Interspecific size- and sex-related variation in the cranium of European brown frogs (Genus Rana)
Article (Accepted Version)
© 2019, Springer-Verlag GmbH Germany, part of Springer Nature.
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The vertebrate skull is considered as phylogenetically conserved, but shows extensive diversification in many clades due to various environmental, climate and habitat influences. We explored the cranial size and shape differences of three closely related brown frog species, Rana temporaria, R. dalmatina and R. graeca to emphases the interspecific variation and intraspecific sexual differences, the allometric patterns in cranial shape changes and the relationship between cranial shape, phylogeny, and ecological similarity. Brown frogs significantly differ in cranial size and shape. Interspecific cranial shape changes are under strong influence of size variation. When size is considered, our results show that R. dalmatina is the most divergent species, while differences between R. dalmatina and R. temporaria cranial shapes are diminished when size is removed and peculiar features of R. graeca cranium arise (the most robust and rounded cranium). In both cases, with size and without size, major shape changes are related to the position of quadratum and width of the cranium at the level of anterior margin of eye. When comparing non-allometric shape with ecological similarity and phylogenetic relatedness we found that ecologically similar but phylogenetically more distant species shared the cranial morphology. Intraspecific patterns of cranial phenotypic variation in brown frogs showed significant cranium sexual size and shape dimorphism and absence of allometric scaling between sexes. More detailed studies on the relation of morphology and ecology in brown frogs are necessary to explain the mechanism behind cranial size and shape variation.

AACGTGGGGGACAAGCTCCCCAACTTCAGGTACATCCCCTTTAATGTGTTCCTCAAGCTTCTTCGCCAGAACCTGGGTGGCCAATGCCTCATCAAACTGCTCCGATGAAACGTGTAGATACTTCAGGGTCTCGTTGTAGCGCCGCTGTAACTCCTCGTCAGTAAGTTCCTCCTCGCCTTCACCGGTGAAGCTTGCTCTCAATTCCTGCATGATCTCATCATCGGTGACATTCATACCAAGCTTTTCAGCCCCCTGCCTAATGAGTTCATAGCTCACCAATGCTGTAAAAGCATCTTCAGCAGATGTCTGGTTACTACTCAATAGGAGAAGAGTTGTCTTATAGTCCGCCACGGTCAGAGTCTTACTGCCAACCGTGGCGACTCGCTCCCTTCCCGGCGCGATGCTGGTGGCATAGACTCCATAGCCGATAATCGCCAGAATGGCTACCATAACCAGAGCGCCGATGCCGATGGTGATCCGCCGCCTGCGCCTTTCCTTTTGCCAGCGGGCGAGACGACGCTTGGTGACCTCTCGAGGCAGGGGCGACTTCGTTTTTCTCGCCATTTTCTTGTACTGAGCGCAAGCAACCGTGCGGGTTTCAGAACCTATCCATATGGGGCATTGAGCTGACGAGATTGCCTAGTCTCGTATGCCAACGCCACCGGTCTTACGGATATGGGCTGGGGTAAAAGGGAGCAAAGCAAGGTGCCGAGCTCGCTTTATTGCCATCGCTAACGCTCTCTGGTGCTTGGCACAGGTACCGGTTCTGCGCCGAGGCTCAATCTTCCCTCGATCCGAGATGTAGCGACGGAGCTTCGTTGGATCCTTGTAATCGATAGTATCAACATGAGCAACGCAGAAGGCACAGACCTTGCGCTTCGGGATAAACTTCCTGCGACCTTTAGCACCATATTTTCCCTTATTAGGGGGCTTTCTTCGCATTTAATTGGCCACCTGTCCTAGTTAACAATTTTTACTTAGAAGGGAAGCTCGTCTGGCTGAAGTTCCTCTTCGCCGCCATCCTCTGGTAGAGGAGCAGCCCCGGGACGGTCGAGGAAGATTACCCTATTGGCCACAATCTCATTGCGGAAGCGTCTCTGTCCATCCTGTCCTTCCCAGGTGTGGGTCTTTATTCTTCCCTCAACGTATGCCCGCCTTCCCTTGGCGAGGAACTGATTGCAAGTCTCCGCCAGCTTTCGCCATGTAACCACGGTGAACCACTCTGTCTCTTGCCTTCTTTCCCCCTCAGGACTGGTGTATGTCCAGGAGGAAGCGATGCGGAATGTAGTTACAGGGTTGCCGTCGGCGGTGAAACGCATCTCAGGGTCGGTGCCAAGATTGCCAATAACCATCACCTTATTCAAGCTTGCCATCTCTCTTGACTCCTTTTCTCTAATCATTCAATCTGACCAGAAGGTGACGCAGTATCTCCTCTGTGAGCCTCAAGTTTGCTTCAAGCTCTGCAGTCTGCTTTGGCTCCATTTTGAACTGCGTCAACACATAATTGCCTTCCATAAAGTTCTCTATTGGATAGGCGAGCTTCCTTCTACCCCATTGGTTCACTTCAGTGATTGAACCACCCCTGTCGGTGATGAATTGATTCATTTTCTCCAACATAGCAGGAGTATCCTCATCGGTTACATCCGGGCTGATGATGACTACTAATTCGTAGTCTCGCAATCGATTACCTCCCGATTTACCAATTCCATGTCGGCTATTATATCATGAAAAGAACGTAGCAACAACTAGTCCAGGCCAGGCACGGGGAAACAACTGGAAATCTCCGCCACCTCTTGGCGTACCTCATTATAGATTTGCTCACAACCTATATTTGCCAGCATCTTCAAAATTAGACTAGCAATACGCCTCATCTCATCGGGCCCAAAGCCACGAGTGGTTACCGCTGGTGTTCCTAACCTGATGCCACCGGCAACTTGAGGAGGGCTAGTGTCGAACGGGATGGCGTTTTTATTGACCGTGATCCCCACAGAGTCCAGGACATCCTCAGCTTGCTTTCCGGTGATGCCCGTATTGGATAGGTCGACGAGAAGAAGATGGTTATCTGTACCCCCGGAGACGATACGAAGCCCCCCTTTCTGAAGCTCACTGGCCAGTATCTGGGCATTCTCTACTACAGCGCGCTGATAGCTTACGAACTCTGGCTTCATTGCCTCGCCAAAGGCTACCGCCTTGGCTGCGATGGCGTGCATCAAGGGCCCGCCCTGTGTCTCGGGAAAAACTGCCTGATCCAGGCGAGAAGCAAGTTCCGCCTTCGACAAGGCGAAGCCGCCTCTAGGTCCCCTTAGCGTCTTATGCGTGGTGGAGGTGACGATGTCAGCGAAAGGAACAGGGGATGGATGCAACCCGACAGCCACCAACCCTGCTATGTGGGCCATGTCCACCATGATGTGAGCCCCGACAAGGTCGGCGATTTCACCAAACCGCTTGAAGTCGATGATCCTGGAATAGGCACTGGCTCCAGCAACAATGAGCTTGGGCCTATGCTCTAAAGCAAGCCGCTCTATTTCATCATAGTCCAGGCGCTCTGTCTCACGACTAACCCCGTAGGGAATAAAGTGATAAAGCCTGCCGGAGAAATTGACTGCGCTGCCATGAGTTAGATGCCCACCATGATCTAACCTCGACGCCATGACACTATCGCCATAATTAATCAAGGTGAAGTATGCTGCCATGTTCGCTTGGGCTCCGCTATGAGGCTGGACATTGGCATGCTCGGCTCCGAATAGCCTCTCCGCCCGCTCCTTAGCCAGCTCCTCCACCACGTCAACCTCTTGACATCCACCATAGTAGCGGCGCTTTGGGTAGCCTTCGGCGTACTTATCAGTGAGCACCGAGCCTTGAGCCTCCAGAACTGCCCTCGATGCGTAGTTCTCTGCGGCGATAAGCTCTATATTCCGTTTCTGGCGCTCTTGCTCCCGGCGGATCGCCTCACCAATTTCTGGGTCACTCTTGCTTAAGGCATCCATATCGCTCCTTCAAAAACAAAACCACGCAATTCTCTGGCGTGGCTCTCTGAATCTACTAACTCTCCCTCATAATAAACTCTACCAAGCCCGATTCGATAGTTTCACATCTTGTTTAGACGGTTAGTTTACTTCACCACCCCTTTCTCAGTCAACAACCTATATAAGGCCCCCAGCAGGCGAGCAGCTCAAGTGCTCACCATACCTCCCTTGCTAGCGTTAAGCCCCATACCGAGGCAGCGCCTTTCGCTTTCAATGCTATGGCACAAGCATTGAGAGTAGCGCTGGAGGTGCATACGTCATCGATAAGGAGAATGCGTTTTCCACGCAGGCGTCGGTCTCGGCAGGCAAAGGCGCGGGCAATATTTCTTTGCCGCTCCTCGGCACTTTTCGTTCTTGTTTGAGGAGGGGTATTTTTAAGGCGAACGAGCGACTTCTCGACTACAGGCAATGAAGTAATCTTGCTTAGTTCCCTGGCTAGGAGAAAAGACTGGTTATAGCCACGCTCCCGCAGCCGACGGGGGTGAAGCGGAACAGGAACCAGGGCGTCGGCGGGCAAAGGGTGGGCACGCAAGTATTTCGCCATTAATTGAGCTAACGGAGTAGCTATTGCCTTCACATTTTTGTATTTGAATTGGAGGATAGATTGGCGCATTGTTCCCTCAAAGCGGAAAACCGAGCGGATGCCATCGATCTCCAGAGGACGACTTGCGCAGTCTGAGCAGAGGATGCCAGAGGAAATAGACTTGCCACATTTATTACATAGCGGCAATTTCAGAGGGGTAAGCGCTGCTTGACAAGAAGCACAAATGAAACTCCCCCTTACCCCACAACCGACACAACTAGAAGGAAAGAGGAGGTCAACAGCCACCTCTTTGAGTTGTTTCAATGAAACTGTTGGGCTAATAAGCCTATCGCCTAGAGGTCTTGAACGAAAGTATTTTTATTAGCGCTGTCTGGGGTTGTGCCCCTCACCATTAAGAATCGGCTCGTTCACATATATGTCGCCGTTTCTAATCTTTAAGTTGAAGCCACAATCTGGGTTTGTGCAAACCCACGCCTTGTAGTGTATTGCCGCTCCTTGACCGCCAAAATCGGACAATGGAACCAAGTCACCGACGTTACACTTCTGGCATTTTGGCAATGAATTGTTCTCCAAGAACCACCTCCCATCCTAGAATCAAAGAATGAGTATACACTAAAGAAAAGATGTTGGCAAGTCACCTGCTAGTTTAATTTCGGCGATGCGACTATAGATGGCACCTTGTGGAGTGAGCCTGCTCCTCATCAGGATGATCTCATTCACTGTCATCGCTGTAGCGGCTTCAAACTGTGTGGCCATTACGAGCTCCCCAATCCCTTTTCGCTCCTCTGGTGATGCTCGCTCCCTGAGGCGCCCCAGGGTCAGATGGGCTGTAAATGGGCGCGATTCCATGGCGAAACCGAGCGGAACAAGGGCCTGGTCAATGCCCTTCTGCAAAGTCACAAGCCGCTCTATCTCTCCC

Keywords:Skull; Cranial size; Cranial shape; Allometry; Phylogeny; Ecology
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